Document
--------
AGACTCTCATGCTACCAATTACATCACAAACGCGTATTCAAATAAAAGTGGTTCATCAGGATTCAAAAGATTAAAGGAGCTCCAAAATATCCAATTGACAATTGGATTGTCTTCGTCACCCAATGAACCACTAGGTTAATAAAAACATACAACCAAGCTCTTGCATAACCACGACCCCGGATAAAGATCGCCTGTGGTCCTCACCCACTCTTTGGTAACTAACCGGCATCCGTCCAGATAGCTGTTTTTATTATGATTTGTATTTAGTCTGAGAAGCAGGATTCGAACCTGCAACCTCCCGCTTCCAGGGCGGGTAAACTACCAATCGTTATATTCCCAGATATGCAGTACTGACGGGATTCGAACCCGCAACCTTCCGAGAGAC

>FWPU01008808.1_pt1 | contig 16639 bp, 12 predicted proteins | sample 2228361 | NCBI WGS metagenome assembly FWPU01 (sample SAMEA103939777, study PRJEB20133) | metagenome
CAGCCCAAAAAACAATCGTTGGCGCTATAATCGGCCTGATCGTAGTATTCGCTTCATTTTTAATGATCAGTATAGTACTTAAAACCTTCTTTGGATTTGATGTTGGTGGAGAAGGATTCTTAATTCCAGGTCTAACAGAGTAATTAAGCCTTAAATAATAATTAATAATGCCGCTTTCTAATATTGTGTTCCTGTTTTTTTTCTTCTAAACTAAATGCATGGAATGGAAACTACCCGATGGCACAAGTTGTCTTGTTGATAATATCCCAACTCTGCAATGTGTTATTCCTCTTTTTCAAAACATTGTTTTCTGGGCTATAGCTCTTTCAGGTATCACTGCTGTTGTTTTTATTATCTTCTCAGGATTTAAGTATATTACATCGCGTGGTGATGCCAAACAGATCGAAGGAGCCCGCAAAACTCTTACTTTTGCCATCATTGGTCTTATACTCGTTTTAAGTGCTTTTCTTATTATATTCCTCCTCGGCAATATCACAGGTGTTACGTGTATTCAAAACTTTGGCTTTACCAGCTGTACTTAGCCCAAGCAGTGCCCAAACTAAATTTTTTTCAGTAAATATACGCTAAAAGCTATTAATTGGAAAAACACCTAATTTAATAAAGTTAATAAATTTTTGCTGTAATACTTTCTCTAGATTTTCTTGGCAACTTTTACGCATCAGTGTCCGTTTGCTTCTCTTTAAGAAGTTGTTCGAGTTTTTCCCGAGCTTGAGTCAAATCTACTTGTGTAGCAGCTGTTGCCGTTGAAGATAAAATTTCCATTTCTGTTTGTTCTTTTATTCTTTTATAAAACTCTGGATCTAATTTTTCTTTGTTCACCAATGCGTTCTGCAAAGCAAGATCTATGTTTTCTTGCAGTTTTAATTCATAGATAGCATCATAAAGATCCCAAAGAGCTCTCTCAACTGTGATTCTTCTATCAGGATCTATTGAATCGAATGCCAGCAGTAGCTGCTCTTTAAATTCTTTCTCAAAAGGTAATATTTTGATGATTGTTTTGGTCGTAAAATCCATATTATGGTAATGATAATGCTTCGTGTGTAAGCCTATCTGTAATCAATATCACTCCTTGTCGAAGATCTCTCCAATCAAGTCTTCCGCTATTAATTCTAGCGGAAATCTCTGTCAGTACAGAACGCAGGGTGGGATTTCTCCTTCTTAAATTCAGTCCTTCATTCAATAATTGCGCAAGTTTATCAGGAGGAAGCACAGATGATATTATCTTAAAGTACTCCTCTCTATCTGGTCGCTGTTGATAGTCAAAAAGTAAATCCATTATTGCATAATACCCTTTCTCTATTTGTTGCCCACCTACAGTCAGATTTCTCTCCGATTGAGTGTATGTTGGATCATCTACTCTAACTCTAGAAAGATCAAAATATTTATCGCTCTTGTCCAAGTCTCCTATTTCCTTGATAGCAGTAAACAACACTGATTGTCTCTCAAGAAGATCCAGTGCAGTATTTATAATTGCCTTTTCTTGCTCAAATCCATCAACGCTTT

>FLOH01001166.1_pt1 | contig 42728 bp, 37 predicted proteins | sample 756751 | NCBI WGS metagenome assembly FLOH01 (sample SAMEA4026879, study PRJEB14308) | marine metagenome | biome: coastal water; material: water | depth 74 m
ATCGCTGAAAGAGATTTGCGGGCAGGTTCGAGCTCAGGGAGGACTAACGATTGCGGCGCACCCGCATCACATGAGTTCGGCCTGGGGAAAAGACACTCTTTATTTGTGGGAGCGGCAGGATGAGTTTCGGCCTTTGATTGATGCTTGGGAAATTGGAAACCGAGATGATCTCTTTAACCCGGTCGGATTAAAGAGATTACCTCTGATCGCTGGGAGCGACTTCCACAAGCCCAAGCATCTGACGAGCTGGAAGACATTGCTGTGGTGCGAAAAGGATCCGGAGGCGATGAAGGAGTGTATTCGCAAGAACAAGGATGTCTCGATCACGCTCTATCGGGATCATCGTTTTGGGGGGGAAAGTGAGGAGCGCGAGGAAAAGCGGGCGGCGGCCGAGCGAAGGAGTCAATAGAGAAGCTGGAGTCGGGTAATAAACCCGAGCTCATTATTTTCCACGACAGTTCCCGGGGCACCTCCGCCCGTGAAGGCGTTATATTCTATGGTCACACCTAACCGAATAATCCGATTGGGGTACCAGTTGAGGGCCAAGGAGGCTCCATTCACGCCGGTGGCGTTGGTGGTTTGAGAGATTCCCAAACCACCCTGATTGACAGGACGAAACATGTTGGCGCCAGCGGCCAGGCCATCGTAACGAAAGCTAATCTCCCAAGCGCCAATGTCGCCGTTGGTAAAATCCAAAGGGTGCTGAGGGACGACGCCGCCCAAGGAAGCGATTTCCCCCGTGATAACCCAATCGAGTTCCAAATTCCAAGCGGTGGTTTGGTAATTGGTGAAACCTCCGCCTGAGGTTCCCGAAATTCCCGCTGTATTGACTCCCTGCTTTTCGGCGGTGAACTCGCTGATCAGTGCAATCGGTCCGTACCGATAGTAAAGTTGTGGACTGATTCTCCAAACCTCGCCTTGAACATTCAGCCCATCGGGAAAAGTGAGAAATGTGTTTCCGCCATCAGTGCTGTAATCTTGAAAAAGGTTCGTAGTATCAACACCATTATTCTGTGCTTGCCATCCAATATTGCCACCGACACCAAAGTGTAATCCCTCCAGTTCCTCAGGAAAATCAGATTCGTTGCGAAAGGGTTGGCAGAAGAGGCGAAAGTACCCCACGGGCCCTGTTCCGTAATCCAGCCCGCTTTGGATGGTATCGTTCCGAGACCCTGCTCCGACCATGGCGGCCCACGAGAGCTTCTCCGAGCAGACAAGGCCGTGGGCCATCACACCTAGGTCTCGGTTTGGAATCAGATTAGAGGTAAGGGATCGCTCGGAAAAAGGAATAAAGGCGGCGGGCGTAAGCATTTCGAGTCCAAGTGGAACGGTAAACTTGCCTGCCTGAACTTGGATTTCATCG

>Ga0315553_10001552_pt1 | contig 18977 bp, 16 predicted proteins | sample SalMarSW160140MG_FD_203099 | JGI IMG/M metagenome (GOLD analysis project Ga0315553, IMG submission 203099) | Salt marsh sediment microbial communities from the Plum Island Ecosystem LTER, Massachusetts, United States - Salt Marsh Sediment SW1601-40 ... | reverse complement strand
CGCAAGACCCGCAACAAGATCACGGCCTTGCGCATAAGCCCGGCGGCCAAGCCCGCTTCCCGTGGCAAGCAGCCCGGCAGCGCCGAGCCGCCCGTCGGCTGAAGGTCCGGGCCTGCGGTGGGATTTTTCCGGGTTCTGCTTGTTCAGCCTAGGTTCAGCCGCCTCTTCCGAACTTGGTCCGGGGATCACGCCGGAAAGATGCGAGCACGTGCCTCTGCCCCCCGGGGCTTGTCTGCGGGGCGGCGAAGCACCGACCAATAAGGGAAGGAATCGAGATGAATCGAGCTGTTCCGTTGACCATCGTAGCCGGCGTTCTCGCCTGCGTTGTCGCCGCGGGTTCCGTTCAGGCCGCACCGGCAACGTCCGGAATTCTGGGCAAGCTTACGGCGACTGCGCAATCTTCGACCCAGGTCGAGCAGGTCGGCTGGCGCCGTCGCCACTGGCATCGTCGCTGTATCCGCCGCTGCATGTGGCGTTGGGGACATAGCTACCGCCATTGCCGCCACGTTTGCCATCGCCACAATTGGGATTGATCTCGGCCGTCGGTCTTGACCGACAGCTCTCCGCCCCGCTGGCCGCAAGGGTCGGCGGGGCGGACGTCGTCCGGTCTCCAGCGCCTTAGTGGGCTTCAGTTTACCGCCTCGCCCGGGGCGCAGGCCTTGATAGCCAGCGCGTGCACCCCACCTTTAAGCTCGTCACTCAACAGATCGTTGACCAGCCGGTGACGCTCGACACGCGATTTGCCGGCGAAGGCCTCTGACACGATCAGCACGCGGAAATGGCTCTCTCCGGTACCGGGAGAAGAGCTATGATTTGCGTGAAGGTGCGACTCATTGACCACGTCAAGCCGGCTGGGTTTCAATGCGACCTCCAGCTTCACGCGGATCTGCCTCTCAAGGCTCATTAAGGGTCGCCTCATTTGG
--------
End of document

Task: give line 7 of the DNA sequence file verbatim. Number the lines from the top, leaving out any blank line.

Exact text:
CGCAAGACCCGCAACAAGATCACGGCCTTGCGCATAAGCCCGGCGGCCAAGCCCGCTTCCCGTGGCAAGCAGCCCGGCAGCGCCGAGCCGCCCGTCGGCTGAAGGTCCGGGCCTGCGGTGGGATTTTTCCGGGTTCTGCTTGTTCAGCCTAGGTTCAGCCGCCTCTTCCGAACTTGGTCCGGGGATCACGCCGGAAAGATGCGAGCACGTGCCTCTGCCCCCCGGGGCTTGTCTGCGGGGCGGCGAAGCACCGACCAATAAGGGAAGGAATCGAGATGAATCGAGCTGTTCCGTTGACCATCGTAGCCGGCGTTCTCGCCTGCGTTGTCGCCGCGGGTTCCGTTCAGGCCGCACCGGCAACGTCCGGAATTCTGGGCAAGCTTACGGCGACTGCGCAATCTTCGACCCAGGTCGAGCAGGTCGGCTGGCGCCGTCGCCACTGGCATCGTCGCTGTATCCGCCGCTGCATGTGGCGTTGGGGACATAGCTACCGCCATTGCCGCCACGTTTGCCATCGCCACAATTGGGATTGATCTCGGCCGTCGGTCTTGACCGACAGCTCTCCGCCCCGCTGGCCGCAAGGGTCGGCGGGGCGGACGTCGTCCGGTCTCCAGCGCCTTAGTGGGCTTCAGTTTACCGCCTCGCCCGGGGCGCAGGCCTTGATAGCCAGCGCGTGCACCCCACCTTTAAGCTCGTCACTCAACAGATCGTTGACCAGCCGGTGACGCTCGACACGCGATTTGCCGGCGAAGGCCTCTGACACGATCAGCACGCGGAAATGGCTCTCTCCGGTACCGGGAGAAGAGCTATGATTTGCGTGAAGGTGCGACTCATTGACCACGTCAAGCCGGCTGGGTTTCAATGCGACCTCCAGCTTCACGCGGATCTGCCTCTCAAGGCTCATTAAGGGTCGCCTCATTTGG